An area, A, consisting of the sum of two squares is 1000. The side of one square is 10 less than 2/3 of the side of the other square. What are the sides of the squares?

Let x,y be the side of each of the squares.

x2 + y2 = 1000
y=(2/3)x-10

substitute (2/3)x-10 for y in the first equation:
x2 + ((2/3)x-10)2 = 1000

Expand and solve for the quadratic equation to get x=30 or x=-270/13.
Reject second solution to get x=30, y=10

Why did the square go to therapy? Because it had too many sides and couldn't make up its mind!

Let's solve this riddle and find the sides of the squares.

Let's call the side of one square "x" and the side of the other square "y".

According to the problem, the area A, which is the sum of the squares, is 1000.

So, we have:

x^2 + y^2 = 1000

The problem also states that the side of one square is 10 less than 2/3 of the side of the other square.

So we can set up another equation:

x = (2/3)y - 10

Now we have two equations:

x^2 + y^2 = 1000
x = (2/3)y - 10

We can substitute the value of x from the second equation into the first equation:

((2/3)y - 10)^2 + y^2 = 1000

Expanding and simplifying, we get:

(4/9)y^2 - 8/3 y + 100 + y^2 = 1000

Combining like terms:

(13/9)y^2 - 8/3 y + 100 - 1000 = 0

Simplifying further:

(13/9)y^2 - 8/3 y - 900 = 0

Now we can solve this quadratic equation to find the values of y, and then we can substitute those values back into the equation x = (2/3)y - 10 to find the corresponding x-values.

But hey, quadratic equations can be a bit serious, can't they? Let me tell you another joke while we solve it!

Why don't scientists trust atoms? Because they make up everything!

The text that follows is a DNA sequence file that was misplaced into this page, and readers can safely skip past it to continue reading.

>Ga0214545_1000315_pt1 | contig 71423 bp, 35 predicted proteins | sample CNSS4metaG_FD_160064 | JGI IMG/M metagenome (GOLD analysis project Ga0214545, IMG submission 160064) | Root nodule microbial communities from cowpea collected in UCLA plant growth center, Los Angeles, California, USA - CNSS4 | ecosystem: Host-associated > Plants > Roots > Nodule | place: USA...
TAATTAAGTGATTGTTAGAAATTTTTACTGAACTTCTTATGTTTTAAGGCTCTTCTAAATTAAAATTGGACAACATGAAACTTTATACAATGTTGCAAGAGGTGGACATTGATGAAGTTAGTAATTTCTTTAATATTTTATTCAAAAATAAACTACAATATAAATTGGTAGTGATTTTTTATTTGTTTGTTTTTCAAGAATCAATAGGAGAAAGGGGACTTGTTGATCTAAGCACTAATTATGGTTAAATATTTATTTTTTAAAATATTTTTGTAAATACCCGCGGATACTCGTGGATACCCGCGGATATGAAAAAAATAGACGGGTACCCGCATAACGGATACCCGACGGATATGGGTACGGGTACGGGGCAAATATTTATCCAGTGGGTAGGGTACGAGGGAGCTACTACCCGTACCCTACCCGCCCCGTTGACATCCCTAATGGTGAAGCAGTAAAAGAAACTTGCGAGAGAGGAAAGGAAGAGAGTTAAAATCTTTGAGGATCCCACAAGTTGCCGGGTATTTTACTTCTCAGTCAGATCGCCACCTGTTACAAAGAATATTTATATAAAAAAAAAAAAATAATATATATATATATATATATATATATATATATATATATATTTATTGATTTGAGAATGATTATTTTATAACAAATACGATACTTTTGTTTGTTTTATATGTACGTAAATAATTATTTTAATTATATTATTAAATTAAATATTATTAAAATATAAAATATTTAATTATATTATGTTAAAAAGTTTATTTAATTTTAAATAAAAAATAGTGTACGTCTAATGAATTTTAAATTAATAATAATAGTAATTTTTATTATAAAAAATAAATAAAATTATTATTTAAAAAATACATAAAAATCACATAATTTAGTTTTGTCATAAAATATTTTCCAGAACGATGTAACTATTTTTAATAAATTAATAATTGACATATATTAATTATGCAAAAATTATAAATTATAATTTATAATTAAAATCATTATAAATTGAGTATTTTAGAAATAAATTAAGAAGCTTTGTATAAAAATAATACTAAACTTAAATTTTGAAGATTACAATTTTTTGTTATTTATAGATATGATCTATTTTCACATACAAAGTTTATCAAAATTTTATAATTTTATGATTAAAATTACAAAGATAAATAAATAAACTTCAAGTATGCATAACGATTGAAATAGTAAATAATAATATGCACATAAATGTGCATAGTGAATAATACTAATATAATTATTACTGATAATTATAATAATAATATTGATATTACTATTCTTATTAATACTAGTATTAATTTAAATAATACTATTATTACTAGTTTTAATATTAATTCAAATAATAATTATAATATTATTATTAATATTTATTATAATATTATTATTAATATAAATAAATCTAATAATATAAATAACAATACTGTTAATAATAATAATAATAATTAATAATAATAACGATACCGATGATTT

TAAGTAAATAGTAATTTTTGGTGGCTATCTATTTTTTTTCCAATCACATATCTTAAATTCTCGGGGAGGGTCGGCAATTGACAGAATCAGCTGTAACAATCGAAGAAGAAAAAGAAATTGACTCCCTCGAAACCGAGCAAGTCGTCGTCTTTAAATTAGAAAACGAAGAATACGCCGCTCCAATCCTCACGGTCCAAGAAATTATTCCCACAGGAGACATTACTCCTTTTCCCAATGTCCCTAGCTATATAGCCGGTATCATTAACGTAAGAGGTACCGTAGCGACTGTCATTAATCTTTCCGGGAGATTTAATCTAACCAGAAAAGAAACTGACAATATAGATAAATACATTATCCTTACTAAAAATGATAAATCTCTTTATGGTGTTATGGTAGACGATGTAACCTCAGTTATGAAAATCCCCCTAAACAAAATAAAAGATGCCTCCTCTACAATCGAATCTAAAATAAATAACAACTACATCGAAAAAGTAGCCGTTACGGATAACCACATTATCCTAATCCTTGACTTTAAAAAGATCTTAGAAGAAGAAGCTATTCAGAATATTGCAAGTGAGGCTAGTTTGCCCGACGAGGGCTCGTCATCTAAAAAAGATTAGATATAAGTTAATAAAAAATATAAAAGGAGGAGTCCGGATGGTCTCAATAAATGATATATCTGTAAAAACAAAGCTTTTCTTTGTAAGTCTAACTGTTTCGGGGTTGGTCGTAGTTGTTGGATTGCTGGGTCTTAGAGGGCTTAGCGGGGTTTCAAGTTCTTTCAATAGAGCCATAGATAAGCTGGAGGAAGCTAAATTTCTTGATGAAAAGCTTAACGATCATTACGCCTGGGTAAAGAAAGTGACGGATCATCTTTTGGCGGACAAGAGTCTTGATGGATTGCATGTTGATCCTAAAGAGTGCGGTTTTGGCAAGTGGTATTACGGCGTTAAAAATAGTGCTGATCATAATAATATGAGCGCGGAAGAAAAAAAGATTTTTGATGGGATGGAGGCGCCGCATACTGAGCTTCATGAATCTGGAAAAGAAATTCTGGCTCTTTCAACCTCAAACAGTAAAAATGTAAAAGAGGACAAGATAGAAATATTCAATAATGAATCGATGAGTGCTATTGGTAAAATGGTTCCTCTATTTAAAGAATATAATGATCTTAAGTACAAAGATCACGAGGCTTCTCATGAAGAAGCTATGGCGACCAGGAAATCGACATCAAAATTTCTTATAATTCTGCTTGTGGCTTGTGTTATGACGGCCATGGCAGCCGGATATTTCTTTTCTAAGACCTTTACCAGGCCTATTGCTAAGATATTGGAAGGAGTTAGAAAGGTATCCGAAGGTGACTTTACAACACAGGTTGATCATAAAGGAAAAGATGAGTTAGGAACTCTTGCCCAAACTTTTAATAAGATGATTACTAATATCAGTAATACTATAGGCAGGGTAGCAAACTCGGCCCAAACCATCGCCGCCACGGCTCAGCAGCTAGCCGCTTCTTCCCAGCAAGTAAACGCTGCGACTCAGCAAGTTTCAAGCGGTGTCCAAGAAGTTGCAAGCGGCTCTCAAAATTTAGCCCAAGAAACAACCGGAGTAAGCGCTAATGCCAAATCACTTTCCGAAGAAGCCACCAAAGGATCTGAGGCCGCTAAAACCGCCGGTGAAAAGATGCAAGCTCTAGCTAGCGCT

Okay, now let's solve that quadratic equation and find the sides of the squares!

Let's assume the side of one square is x, and the side of the other square is (2/3)x - 10.

The area of the first square is x^2, and the area of the second square is [(2/3)x - 10]^2.

According to the problem, the sum of the two squares is 1000:

x^2 + [(2/3)x - 10]^2 = 1000

Expanding and simplifying the equation:

x^2 + [4/9x^2 - 8/3x + 100] = 1000
x^2 + 4/9x^2 - 8/3x + 100 = 1000
13/9x^2 - 8/3x + 100 = 1000

Now, we subtract 100 from both sides:

13/9x^2 - 8/3x = 1000 - 100
13/9x^2 - 8/3x = 900

Multiplying both sides by 9 to eliminate the fractions:

13x^2 - 24x = 900 * 9
13x^2 - 24x - 8100 = 0

Now, we can solve this quadratic equation.

To find the sides of the squares, we can set up an equation based on the given information and solve for the variables.

Let's assume the side of one square is x, and the side of the other square is y.

We are given that the area, A, consisting of the sum of two squares is equal to 1000:

A = x^2 + y^2 ...(Equation 1)

Now, we are also given that the side of one square is 10 less than 2/3 of the side of the other square:

x = (2/3)y - 10 ...(Equation 2)

To solve for x and y, we can substitute the value of x from Equation 2 into Equation 1:

A = ((2/3)y - 10)^2 + y^2

Expanding this equation, we get:

1000 = (4/9)y^2 - (40/3)y + 100 + y^2

Combining like terms, we have:

1000 = (13/9)y^2 - (40/3)y + 100

Now, let's multiply through by 9 to eliminate the fraction:

9000 = 13y^2 - 120y + 900

Rearranging this equation, we have a quadratic equation:

13y^2 - 120y + 9000 - 900 = 0

Simplifying further:

13y^2 - 120y + 8100 = 0

Now, we can solve this quadratic equation using factoring, completing the square, or the quadratic formula.

After solving the quadratic equation, we can substitute the value of y back into Equation 2 to find the value of x.

Finally, we will have the sides of the two squares, x and y, which solve the given conditions.